- Heroin / Black Tar Heroin
- Ecstasy / MDMA
- Cocaine / Cocaine Base (Crack) /Powder Cocaine
- Meth / Crystal Meth (“ICE”) / Methamphetamine
Different varieties of these drugs get different treatment under the law. Cocaine base (crack cocaine), for example, was recognized in 2010 as being other than powder cocaine, and Congress passed an amendment to the Controlled Substances Act to reflect that increased amounts of crack cocaine would be necessary to meet certain penalties under the statute.
Also, not all Methamphetamine is the same, which is recognized in the law. Crystalized methamphetamine, nicknamed “crystal meth,” “tina,” “krank,” “tweak,” or “ice,” can be smoked in a pipe and is more potent than other forms of meth. Accordingly, it has been given different treatment under the law, and convictions for conspiracies to distribute ice or crystal meth get harsher sentences. Mexican Ice is a common basis for arrest in Texas, as imported crystal meth is a lucrative enterprise where ice is moved across the border and sold.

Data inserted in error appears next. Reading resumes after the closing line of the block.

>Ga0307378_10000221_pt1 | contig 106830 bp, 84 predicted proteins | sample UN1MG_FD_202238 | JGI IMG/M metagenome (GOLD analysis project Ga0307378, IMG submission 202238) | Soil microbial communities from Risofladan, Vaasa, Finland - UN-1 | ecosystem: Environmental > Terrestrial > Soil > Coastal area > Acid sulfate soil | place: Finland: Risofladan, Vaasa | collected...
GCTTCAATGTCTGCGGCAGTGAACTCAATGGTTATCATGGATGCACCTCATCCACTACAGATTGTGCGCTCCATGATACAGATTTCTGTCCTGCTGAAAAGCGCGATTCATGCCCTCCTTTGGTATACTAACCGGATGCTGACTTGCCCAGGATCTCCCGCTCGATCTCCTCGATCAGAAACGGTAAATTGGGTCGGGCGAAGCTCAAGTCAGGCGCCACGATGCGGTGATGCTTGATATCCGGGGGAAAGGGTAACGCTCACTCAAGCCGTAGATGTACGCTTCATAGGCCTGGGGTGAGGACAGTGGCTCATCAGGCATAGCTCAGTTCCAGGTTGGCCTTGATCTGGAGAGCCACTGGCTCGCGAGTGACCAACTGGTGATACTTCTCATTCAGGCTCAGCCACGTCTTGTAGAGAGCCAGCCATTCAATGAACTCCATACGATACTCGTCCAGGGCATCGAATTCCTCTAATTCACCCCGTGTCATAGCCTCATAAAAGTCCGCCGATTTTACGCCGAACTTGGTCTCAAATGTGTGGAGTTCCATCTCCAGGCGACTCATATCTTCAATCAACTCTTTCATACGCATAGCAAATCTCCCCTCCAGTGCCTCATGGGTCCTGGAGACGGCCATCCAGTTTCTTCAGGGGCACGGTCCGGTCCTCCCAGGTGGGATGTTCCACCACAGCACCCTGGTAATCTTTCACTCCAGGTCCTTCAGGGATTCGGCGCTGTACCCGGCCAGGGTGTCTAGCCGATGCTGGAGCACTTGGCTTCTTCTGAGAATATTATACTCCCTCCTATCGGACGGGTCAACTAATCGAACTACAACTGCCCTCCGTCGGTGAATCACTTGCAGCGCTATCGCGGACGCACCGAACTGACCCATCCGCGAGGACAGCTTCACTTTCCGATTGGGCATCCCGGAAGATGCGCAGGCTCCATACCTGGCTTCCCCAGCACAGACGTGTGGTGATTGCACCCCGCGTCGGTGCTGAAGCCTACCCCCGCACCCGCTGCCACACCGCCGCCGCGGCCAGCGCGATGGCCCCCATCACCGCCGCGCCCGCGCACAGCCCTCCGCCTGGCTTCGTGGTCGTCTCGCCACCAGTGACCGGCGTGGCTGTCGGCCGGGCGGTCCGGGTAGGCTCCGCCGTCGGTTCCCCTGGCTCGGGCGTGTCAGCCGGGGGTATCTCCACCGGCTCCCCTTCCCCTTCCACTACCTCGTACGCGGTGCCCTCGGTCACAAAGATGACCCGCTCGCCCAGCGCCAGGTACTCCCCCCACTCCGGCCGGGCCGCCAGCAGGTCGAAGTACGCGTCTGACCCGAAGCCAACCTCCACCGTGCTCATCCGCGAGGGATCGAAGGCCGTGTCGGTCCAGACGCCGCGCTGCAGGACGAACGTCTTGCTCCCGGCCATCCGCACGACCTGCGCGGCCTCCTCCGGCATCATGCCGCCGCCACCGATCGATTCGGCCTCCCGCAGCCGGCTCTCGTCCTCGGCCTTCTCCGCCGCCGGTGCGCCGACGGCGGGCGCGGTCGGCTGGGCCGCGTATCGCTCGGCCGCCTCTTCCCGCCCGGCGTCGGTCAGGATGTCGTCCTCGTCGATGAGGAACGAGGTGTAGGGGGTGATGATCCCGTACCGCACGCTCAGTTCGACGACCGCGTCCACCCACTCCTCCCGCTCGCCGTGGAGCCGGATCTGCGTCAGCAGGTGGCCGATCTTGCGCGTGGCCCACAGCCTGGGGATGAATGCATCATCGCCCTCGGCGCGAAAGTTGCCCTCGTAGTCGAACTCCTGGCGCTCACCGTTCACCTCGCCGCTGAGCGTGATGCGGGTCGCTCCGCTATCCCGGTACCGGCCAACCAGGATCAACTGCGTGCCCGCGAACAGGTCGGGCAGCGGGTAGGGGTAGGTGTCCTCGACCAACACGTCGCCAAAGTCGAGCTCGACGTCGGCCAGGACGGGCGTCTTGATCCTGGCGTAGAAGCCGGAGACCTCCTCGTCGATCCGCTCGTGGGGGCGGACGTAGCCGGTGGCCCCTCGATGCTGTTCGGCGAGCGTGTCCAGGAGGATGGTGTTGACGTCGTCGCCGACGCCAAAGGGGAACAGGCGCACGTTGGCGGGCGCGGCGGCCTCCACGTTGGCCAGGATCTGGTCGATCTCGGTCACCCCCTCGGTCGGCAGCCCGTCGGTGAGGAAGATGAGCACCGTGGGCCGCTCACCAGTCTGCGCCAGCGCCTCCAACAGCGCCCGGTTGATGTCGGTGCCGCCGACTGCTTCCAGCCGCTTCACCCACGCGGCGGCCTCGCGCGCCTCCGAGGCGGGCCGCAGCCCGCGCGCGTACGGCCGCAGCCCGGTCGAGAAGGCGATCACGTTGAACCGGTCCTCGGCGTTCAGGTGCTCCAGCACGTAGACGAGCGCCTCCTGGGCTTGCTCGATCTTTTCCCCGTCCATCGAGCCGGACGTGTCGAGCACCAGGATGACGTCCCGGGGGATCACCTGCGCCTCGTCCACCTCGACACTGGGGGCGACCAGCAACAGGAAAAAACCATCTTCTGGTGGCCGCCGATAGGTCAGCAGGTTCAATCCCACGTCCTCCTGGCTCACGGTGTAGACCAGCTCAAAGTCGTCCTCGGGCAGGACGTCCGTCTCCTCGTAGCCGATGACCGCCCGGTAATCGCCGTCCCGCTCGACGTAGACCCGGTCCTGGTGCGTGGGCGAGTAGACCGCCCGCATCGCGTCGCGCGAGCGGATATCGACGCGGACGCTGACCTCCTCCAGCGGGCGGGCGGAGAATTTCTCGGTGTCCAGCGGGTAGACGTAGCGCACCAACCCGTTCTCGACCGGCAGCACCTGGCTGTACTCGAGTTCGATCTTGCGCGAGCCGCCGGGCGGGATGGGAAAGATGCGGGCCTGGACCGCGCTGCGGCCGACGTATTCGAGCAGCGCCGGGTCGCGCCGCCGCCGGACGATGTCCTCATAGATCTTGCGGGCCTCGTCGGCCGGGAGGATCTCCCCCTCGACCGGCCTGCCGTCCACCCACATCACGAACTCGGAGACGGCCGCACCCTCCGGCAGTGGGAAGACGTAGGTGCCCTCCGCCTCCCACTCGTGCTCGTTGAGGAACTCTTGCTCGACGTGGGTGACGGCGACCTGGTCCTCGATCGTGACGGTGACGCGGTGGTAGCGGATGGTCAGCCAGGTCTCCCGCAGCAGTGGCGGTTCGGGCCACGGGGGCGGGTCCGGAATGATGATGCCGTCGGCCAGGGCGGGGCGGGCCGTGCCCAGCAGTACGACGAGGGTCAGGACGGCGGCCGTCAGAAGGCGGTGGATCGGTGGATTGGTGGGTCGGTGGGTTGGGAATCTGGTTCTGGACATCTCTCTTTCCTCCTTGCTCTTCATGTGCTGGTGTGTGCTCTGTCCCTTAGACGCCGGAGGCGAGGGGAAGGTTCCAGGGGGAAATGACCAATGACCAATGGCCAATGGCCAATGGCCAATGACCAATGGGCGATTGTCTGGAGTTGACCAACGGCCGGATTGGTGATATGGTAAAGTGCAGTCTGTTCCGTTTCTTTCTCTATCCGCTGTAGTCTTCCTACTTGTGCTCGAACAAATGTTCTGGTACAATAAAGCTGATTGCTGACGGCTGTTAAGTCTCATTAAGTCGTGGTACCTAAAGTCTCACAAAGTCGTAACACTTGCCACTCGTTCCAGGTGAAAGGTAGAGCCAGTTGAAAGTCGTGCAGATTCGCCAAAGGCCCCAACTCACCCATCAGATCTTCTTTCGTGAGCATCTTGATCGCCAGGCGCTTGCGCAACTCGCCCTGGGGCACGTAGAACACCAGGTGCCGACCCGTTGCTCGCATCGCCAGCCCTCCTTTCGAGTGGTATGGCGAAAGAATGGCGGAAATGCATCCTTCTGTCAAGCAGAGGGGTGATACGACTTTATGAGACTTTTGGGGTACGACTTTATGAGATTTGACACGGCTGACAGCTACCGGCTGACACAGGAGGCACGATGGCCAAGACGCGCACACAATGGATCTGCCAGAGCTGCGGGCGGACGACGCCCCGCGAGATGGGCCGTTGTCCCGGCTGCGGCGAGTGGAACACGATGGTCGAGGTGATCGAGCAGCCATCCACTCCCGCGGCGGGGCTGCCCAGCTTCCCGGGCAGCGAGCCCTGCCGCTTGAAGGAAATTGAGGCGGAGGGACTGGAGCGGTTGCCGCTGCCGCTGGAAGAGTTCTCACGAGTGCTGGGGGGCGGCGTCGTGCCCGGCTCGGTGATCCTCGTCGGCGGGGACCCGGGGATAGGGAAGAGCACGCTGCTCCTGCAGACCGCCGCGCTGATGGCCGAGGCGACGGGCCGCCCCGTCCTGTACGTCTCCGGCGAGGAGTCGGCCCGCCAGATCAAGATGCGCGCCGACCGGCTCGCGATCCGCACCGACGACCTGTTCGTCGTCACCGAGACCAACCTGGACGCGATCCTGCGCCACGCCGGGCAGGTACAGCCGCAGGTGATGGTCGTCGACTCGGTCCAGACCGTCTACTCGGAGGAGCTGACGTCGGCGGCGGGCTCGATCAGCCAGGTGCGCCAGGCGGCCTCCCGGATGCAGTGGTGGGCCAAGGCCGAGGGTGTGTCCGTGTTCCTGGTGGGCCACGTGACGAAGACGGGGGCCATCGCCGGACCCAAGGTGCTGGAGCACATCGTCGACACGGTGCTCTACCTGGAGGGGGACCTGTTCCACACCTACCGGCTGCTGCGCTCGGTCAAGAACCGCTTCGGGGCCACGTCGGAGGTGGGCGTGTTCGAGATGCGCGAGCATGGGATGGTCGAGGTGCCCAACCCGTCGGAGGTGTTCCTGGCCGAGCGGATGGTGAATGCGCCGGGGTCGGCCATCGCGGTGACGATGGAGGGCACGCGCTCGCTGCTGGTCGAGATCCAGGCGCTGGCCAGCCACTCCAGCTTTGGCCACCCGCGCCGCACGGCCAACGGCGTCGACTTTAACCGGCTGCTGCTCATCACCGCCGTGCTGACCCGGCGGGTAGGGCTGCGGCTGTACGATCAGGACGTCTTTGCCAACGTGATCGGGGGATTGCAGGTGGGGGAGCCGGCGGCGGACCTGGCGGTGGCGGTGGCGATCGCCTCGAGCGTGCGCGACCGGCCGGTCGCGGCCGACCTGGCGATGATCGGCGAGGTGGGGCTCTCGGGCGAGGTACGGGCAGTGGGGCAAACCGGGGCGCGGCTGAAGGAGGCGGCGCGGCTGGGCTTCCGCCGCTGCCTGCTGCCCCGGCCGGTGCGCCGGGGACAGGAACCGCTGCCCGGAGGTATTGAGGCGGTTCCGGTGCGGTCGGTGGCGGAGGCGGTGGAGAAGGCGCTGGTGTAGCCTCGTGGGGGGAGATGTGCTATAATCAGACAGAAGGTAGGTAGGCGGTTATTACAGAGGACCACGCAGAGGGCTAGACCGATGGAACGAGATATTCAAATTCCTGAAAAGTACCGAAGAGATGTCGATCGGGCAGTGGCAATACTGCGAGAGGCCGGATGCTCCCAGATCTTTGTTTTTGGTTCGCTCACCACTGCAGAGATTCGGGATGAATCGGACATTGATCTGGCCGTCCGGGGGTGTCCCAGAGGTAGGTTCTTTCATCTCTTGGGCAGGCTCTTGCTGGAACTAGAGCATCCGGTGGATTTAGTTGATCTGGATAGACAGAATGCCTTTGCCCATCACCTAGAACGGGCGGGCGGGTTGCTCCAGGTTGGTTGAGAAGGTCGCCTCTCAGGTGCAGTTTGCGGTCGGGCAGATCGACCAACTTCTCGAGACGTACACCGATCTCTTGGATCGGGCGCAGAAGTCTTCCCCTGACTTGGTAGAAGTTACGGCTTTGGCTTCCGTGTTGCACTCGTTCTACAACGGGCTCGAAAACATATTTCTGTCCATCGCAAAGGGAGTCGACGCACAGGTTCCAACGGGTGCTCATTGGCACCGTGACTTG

Conspiracy to Distribute Controlled Substances: Serious Federal Charges – Enhancement
In Texas, federal authorities are very likely to add a Conspiracy to Distribute Controlled Substances charge to any drug crime arrest or charge they can – and if they can enhance that conspiracy charge because of firearms or weapons found with a co-conspirator, then they’ll do so. (Federal prosecutors have argued with success that even if the defendant swears they had no knowledge that an alleged co-conspirator in a drug crime had a gun, it is reasonable for them to assume that the dangers of drugs mean someone will be armed.) Enhancing charges means that convictions come with much higher sentences and time behind bars.
Heroin Death Cases
Additionally, federal authorities will be anxious to charge conspiracy to distribute controlled substances in cases where someone has died from a drug overdose in a social setting. Two friends, for example, who share some heroin at a weekend party, with one of them tragically dying from the heroin use, may see the pal or buddy who scored the drug facing federal conspiracy to distribute a controlled substance charges, in addition to other federal drug charges.
“Heroin death cases” are well known, for example, on the federal trial docket of the United States District Court for the Eastern District of Texas. Heroin death cases can carry a minimum of 20 years in Federal Prison if convicted.